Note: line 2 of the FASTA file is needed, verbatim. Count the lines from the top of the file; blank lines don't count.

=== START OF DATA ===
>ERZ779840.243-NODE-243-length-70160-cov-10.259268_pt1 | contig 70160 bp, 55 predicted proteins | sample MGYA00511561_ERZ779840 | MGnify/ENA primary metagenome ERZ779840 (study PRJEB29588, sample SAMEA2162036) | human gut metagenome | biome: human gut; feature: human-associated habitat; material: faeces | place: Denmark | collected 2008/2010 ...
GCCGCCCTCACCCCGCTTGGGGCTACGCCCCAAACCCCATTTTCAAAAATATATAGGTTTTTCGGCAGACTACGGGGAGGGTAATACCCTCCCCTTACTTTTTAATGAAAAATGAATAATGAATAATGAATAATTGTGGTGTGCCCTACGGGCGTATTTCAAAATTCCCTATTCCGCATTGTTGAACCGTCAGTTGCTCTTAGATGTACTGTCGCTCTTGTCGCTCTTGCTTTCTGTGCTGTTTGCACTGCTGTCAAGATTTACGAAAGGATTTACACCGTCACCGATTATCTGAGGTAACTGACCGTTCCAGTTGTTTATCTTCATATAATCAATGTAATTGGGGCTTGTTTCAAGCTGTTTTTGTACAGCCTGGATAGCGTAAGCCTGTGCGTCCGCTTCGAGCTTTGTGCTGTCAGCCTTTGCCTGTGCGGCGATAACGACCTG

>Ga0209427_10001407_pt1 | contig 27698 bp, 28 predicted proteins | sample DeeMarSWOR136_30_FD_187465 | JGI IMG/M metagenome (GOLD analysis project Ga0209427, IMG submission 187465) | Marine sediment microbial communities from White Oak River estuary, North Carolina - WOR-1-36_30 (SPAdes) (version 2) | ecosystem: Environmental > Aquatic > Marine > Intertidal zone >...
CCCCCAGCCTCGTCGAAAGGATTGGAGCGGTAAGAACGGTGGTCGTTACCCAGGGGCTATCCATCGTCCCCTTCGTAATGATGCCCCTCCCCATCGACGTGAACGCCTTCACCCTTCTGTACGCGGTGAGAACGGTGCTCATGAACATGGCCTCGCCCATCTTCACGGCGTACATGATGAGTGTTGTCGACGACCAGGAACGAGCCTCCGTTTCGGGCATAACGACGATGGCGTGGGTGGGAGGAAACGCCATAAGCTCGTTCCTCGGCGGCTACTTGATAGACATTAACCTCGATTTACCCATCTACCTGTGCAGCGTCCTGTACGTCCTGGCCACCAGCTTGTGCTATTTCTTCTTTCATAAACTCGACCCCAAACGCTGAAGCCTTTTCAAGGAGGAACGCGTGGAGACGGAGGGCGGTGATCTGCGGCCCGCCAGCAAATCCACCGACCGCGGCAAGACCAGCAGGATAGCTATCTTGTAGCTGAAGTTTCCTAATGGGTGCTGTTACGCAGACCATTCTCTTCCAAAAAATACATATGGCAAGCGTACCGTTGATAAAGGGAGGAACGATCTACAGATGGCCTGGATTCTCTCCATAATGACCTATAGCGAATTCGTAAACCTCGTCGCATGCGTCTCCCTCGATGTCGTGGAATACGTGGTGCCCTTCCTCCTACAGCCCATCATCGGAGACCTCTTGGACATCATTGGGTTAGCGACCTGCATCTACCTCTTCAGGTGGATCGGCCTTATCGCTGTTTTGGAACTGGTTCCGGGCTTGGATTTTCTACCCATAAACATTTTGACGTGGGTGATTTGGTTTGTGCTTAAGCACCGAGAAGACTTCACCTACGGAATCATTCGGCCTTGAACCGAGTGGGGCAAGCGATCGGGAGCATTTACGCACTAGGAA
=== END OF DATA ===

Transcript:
GCCGCCCTCACCCCGCTTGGGGCTACGCCCCAAACCCCATTTTCAAAAATATATAGGTTTTTCGGCAGACTACGGGGAGGGTAATACCCTCCCCTTACTTTTTAATGAAAAATGAATAATGAATAATGAATAATTGTGGTGTGCCCTACGGGCGTATTTCAAAATTCCCTATTCCGCATTGTTGAACCGTCAGTTGCTCTTAGATGTACTGTCGCTCTTGTCGCTCTTGCTTTCTGTGCTGTTTGCACTGCTGTCAAGATTTACGAAAGGATTTACACCGTCACCGATTATCTGAGGTAACTGACCGTTCCAGTTGTTTATCTTCATATAATCAATGTAATTGGGGCTTGTTTCAAGCTGTTTTTGTACAGCCTGGATAGCGTAAGCCTGTGCGTCCGCTTCGAGCTTTGTGCTGTCAGCCTTTGCCTGTGCGGCGATAACGACCTG